We might ask why Dewey selected these particular elements to identify aesthetic activity. Dewey was a philosopher interested in questions of virtue and excellence. He found much of modernity disappointing, criticizing its “monotony,” “stasis,” and mindless convention. (We will hear echoes of Dewey in the comments of World of Warcraft players in chapter 5 as they discuss the disappointments of their school and work lives.)

Dewey sought movement and development, noting their roots in our animal past. He observed:

The live being recurrently loses and re-establishes equilibrium with its surroundings. The moment of passage from disturbance into harmony is that of intensest life.

He sensed that our animal energies are most satisfyingly discharged when channeled in a pattern of “rhythmic and developing” activity:

An engraver, painter, or writer is in process at every stage of completing his work. He must at each point retain and sum up what has gone before as a whole and with reference to a whole to come . . . The series of doings in the rhythm of experience give variety and movement; they save the work from monotony and useless repetitions.

Dewey thus argues (as activity theory does) that the human condition is continuous with our existence as animals in productive interaction with the environment:

At every moment, the living creature is exposed to dangers from its surroundings, and at every moment, it must draw upon something in its surroundings to satisfy its needs. The career and destiny of a living being are bound up with its interchanges with its environment . . . in the most intimate way.

Dewey observed that these biological realities “reach to the roots of the aesthetic in experience.” He urged us to consider ourselves living creatures primed by millions of years of evolution to engage deeply with our surroundings, to meet its challenges responsively, and to move, grow, develop. For Dewey the “enemies of the aesthetic” were the inflexibilities of modernity that defeat such engagement: “convention in practice . . . rigidity . . . [and] coerced submission.” He was saddened that the modern economy reduces much human activity to “the toil of a laborer” wherein living shrivels to the acquisition of a wage.

Given all this, it is not surprising that Dewey identified the aesthetic as complexly phased action in which both the journey and the destination are rewards and within which we can be “fully present.” Stasis, monotony, submission, aimlessness were, for Dewey, antithetical to the potentialities of the living being in intimate engagement with its environment—all senses on the qui vive, as he put it.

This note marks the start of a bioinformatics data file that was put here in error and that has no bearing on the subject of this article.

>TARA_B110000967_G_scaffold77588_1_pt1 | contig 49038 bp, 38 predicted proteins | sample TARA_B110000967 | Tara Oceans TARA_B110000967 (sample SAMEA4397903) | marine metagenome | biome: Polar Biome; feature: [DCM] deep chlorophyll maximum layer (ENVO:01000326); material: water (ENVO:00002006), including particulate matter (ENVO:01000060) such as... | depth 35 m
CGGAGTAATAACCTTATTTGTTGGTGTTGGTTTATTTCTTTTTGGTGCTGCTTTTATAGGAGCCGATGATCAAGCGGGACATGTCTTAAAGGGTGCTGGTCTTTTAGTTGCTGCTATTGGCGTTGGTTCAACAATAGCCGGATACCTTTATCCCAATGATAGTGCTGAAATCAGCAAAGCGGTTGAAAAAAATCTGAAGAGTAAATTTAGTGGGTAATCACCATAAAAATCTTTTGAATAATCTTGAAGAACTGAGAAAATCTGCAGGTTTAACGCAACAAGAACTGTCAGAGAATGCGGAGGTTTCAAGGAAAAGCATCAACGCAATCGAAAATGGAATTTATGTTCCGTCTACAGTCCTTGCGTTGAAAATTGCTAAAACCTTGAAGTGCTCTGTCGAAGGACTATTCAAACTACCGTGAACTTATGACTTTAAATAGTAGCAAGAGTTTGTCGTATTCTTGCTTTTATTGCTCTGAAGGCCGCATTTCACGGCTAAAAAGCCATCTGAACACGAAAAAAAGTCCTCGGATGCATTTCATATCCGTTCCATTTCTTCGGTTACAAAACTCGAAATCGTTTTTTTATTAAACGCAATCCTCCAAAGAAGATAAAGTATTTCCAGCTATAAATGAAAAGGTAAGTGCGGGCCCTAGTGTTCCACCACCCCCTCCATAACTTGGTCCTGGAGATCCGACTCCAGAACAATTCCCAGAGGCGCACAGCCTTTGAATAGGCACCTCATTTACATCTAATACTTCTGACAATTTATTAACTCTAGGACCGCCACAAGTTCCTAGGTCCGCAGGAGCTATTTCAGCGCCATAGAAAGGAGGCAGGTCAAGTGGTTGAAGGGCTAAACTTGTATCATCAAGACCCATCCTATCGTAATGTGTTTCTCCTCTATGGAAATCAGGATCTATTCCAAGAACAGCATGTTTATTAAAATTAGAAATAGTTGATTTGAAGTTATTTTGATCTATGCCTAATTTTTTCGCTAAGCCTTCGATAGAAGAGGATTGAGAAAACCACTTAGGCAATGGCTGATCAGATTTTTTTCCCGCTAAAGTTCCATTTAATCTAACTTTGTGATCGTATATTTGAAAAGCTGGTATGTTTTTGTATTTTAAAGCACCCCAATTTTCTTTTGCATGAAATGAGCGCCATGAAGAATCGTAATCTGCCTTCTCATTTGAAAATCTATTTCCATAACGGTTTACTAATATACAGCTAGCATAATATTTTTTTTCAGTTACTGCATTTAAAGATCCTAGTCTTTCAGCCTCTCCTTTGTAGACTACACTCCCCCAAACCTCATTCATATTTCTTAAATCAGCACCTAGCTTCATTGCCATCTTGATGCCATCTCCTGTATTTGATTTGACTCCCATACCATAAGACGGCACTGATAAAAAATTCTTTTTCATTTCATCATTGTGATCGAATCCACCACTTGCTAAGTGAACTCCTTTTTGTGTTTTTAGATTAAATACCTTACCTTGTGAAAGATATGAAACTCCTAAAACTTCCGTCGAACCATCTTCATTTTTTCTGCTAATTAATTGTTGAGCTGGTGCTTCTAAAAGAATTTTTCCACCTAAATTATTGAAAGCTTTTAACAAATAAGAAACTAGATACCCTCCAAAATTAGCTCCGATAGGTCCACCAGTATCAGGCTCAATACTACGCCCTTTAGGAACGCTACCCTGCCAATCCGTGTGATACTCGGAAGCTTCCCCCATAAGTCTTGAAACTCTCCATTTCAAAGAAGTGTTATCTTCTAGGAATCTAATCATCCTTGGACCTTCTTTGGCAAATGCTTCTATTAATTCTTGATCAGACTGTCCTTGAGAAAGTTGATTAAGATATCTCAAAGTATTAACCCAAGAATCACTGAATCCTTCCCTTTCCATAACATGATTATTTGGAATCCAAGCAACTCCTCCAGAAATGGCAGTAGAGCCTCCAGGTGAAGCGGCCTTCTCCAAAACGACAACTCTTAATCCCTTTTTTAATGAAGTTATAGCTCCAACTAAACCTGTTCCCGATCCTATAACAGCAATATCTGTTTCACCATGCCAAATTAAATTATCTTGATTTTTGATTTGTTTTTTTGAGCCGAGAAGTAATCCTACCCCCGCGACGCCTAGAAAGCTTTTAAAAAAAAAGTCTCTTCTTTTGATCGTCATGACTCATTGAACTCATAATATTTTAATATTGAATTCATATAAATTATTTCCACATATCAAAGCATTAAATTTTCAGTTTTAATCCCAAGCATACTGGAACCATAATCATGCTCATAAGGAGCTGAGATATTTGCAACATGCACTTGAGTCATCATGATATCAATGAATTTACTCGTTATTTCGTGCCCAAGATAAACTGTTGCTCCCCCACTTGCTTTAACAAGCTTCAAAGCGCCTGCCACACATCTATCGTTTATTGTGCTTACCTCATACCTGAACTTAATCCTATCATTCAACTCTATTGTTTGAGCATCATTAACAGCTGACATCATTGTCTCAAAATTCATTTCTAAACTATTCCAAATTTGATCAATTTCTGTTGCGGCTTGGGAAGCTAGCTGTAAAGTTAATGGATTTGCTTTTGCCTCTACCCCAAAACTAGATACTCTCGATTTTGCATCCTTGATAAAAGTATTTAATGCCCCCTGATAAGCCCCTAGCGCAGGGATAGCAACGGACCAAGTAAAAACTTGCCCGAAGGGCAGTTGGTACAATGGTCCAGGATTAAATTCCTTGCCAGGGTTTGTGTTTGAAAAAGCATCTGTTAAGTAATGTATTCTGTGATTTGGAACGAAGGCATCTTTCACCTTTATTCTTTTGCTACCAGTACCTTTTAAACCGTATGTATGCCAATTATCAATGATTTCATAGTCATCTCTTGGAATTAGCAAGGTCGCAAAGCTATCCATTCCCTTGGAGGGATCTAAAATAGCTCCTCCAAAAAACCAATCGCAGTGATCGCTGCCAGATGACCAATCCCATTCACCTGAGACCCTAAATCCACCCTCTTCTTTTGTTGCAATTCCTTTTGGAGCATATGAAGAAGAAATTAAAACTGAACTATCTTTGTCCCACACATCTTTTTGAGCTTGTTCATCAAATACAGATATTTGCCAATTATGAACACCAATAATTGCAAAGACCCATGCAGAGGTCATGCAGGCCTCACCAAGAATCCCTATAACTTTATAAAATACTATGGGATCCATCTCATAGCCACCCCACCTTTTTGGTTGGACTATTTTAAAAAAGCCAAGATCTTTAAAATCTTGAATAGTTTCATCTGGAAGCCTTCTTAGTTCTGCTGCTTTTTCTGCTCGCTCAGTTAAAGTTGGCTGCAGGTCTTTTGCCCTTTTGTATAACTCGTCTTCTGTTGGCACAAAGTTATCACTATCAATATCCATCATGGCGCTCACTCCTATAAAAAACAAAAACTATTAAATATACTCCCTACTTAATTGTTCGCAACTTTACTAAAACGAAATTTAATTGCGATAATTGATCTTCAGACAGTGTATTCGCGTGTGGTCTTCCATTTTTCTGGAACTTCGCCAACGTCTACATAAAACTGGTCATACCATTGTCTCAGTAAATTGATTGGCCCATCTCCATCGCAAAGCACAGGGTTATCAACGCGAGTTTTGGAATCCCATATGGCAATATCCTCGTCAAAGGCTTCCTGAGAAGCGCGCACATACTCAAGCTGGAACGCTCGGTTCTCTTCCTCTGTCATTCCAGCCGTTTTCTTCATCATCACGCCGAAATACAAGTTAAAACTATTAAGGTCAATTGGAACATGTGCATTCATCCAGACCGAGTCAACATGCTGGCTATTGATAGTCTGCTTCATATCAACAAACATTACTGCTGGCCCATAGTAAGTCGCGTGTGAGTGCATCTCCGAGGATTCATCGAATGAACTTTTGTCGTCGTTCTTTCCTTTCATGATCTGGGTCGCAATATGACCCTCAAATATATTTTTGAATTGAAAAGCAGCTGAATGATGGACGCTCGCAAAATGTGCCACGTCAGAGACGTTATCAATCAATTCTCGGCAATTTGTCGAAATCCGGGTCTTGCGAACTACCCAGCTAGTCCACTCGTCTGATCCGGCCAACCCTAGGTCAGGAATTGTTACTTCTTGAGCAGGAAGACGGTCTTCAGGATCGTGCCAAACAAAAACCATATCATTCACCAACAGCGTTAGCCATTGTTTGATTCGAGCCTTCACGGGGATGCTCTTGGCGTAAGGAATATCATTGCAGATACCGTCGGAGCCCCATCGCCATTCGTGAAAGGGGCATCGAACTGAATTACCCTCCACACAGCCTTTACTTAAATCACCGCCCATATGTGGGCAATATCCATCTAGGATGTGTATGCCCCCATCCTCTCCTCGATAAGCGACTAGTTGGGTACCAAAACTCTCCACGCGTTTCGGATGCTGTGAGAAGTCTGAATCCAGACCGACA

Dewey incorporated a notion of the collective into his ideas of aesthetic experience because his philosophy centered on society. His human subject is always present in a social matrix. Dewey perceived that collective life suffered distortions under the pressures of modernity—one social class was empowered to diminish the horizons of experience of other classes through the imposition of repetitive jobs undertaken only for a wage.

Dewey was no Marxist, but he had sharp words for plunderers and colonizers, observing that the aesthetic came to mean quiet, passive contemplation of “fine art” as a means of reinforcing the power of the ruling classes:

Most European museums are . . . memorials of the rise of nationalism and imperialism. Every capital must have its own museum . . . devoted to . . . exhibiting the greatness of its artistic past, and . . . to exhibiting the loot gathered by its monarchs in conquest of other nations. [This] testifies to the connection between the modern segregation of art, and nationalism and militarism.

Perhaps most important, Dewey wanted to “recover . . . the continuity of aesthetic experience within normal processes of living.” He was genuinely disturbed by what he called the “compartmental conception of fine art” in which art is literally picked up and moved to controlled cultural citadels, separating what is deemed excellent from everyday life:

[In times past,] [d]omestic utensils, furnishings of tent and house, rugs, mats, jars, pots, bows, spears, were wrought with such delighted care that today we hunt them out and give them places of honor in our art museums. Yet in their own time and place . . . they [were a] manifestation of group and clan membership, worship of gods, feasting and fasting, fighting, hunting, and all the rhythmic crises that punctuate the stream of living . . . The arts of the drama, music, painting, and architecture thus exemplified had no peculiar connection with theaters, galleries, museums. They were part of the significant life of an organized community.

Modernity sequesters the aesthetic in regulated institutions outside normal processes of living. Dewey suggests how deeply peculiar this is. He argued that active aesthetic activity must be reconceptualized and reintegrated into everyday life to infuse normal processes of living with the “delighted care” and “genuine affection” that move collective life toward excellence of experience.

Next Chapter

4. A New Medium

Additional Information

ISBN
9780472026715
Related ISBN
9780472050987
MARC Record
OCLC
864844304
Pages
39-51
Launched on MUSE
2012-01-01
Language
English
Open Access
Yes
Back To Top

This website uses cookies to ensure you get the best experience on our website. Without cookies your experience may not be seamless.